Had a big weekend on the bike? Try this routine to speed recovery, improve your overall conditioning and restore your energy.
Often overworked muscles can lead to misalignment as we begin to compensate with those less worked. At no point must there be any pain in any shape. Remember to release and surrender into the poses whilst breathing as opposed to holding your breath and tensing up which can cause harm or further injury.
Start your session with a prop. Position the feet just wider than your hips and turn your feet slightly out. You will move into an assisted squat position which will aid in lengthening the lower lumber and bring warmth to the muscles, ligaments and tendons in order for you to release them. Do not worry if your heels are off the floor. Work on keeping the knees over the toes – adjust your feet as you need. Press your feet into the floor and push back up to the standing position. Repeat this movement a few times, slowly and mindfully.
Step back with one foot and adjust the foot into a comfortable angle (maximum range of 45degrees) supporting yourself with your hands and lengthening your spine. Keep your hips pointing forward. If you are able to, take your elbows down – keeping that length in the spine. We are looking at lengthening the backline of the body. Repeat on the opposite side.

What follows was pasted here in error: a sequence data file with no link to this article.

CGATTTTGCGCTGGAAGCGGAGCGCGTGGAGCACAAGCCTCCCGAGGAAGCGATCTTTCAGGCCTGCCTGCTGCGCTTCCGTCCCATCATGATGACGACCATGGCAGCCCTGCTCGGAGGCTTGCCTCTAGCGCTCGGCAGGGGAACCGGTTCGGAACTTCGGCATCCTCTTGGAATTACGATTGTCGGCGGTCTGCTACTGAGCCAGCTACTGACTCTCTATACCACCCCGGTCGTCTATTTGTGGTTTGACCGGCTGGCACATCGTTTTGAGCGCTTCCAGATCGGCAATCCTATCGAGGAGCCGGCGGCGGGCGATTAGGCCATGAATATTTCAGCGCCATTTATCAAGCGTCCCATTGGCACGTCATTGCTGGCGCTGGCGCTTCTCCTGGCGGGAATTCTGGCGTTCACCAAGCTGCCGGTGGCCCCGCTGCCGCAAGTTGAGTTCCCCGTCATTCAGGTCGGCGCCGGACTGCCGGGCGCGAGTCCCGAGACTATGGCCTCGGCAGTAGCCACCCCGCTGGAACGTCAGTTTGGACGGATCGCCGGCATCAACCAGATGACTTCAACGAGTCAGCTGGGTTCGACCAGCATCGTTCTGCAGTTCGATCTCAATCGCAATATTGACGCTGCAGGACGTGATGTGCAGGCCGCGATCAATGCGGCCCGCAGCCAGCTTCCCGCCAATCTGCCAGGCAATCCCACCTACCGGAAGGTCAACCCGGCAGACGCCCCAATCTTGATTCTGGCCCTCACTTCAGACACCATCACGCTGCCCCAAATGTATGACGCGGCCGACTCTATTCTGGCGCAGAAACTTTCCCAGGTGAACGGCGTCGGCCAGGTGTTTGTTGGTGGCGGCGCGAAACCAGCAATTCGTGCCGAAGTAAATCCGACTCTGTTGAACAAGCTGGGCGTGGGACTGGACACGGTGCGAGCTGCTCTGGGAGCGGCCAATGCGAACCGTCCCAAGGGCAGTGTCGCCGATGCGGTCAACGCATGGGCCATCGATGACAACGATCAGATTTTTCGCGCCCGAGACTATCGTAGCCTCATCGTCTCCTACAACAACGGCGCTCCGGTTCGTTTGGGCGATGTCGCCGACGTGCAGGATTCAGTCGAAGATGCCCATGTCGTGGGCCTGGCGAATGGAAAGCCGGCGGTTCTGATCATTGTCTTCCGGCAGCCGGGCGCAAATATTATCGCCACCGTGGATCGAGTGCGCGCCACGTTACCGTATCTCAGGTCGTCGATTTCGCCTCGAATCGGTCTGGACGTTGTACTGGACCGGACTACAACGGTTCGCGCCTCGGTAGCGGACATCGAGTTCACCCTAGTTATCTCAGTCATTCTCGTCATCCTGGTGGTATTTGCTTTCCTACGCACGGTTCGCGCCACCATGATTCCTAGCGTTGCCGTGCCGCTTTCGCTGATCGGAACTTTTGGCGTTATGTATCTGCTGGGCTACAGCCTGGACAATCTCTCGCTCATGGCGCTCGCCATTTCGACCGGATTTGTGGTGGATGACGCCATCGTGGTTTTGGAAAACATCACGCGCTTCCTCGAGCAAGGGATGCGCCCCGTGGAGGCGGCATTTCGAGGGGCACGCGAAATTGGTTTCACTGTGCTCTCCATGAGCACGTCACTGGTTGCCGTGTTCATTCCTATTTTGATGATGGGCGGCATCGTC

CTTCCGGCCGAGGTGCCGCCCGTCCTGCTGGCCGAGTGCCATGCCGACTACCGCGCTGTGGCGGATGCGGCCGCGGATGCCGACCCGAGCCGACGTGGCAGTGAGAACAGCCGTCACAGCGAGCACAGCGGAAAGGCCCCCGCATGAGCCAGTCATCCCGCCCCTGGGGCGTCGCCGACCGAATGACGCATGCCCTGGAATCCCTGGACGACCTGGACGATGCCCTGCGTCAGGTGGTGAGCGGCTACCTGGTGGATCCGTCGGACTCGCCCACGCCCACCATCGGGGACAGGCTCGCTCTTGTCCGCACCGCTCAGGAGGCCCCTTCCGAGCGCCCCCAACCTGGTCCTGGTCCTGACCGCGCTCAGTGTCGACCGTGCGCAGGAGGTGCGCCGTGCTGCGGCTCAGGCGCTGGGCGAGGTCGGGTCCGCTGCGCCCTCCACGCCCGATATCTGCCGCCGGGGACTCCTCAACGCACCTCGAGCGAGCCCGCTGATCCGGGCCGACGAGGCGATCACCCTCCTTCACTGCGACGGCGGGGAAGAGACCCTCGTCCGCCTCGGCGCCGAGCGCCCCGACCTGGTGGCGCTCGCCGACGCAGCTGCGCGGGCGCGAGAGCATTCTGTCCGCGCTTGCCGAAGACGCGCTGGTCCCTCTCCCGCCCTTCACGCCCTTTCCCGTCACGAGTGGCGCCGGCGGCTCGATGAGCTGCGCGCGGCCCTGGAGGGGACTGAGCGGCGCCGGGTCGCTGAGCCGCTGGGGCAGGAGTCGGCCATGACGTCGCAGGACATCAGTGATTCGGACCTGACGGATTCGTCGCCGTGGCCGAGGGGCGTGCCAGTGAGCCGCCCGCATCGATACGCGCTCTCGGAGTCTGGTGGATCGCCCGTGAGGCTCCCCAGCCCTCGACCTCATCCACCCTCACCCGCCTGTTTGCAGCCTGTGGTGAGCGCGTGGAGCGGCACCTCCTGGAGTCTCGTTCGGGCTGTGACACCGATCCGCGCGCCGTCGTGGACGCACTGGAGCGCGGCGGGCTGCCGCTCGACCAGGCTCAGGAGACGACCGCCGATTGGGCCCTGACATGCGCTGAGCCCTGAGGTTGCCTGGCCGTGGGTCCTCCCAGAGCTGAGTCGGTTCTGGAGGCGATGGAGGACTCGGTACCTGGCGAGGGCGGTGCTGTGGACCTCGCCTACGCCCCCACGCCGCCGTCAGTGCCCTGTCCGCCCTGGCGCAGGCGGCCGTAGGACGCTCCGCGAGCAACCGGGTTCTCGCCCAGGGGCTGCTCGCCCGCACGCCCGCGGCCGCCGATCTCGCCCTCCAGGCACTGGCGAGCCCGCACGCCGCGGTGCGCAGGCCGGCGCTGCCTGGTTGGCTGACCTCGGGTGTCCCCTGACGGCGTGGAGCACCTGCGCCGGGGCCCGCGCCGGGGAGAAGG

Proceed into a simple downward dog – bend your knees if you need and lift your heels but keep the length in the spine. Hold for a few breaths. Drop slowly to your knees from your down dog position and stretch your upper back, now press your hands into the floor and round the upper back while tucking in the pelvis. Reversing the movement: you are going to arch the spine with the intention of lengthening it at the same time. You are imagining space between the vertebrae is opening while you gently arch the spine and take the gaze forward, so not to crunch the back of your neck.
Lie on your back, place your feet hip-width apart. Place one ankle above the knee of the opposite leg, letting your lifted knee open out. Thread your hands behind your leg or on the shin depending on flexibility, gently pull towards the body. Lengthen the spine, relax and neck and face. Breathe.
Take your mat to the wall and use a blanket for your head for support. Place yourself an inch from the wall and take your legs up the wall. Draw the soles of your feet together and open your knees to release the groin. Straighten the legs when you get tired.
| WORDS & ROUTINE: Lynette Morris / @lynwmorris |
| IMAGES: Wayne Reiche / @waynereiche |